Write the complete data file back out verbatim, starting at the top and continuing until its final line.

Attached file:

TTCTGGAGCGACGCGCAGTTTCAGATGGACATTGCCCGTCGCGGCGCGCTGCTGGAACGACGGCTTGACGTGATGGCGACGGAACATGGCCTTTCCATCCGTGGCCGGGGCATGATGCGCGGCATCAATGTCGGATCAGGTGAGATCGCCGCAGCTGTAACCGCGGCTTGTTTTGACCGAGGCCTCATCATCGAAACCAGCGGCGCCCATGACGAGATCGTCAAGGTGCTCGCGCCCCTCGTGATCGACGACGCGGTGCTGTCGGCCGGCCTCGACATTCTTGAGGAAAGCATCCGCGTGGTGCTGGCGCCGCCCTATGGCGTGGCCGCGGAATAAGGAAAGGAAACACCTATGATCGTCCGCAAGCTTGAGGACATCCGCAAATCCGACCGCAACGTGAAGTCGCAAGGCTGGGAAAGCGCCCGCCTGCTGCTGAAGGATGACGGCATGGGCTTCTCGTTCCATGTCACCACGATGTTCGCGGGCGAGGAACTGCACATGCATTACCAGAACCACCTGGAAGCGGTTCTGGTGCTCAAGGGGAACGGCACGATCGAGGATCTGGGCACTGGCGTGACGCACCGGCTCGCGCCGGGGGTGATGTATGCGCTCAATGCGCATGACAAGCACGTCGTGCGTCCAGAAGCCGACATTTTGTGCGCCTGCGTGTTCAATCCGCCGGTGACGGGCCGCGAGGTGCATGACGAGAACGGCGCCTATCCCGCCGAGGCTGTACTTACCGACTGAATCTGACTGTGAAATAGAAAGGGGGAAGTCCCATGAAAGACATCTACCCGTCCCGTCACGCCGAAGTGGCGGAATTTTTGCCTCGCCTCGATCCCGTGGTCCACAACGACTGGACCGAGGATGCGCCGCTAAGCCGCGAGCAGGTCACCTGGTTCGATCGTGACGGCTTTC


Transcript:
TTCTGGAGCGACGCGCAGTTTCAGATGGACATTGCCCGTCGCGGCGCGCTGCTGGAACGACGGCTTGACGTGATGGCGACGGAACATGGCCTTTCCATCCGTGGCCGGGGCATGATGCGCGGCATCAATGTCGGATCAGGTGAGATCGCCGCAGCTGTAACCGCGGCTTGTTTTGACCGAGGCCTCATCATCGAAACCAGCGGCGCCCATGACGAGATCGTCAAGGTGCTCGCGCCCCTCGTGATCGACGACGCGGTGCTGTCGGCCGGCCTCGACATTCTTGAGGAAAGCATCCGCGTGGTGCTGGCGCCGCCCTATGGCGTGGCCGCGGAATAAGGAAAGGAAACACCTATGATCGTCCGCAAGCTTGAGGACATCCGCAAATCCGACCGCAACGTGAAGTCGCAAGGCTGGGAAAGCGCCCGCCTGCTGCTGAAGGATGACGGCATGGGCTTCTCGTTCCATGTCACCACGATGTTCGCGGGCGAGGAACTGCACATGCATTACCAGAACCACCTGGAAGCGGTTCTGGTGCTCAAGGGGAACGGCACGATCGAGGATCTGGGCACTGGCGTGACGCACCGGCTCGCGCCGGGGGTGATGTATGCGCTCAATGCGCATGACAAGCACGTCGTGCGTCCAGAAGCCGACATTTTGTGCGCCTGCGTGTTCAATCCGCCGGTGACGGGCCGCGAGGTGCATGACGAGAACGGCGCCTATCCCGCCGAGGCTGTACTTACCGACTGAATCTGACTGTGAAATAGAAAGGGGGAAGTCCCATGAAAGACATCTACCCGTCCCGTCACGCCGAAGTGGCGGAATTTTTGCCTCGCCTCGATCCCGTGGTCCACAACGACTGGACCGAGGATGCGCCGCTAAGCCGCGAGCAGGTCACCTGGTTCGATCGTGACGGCTTTC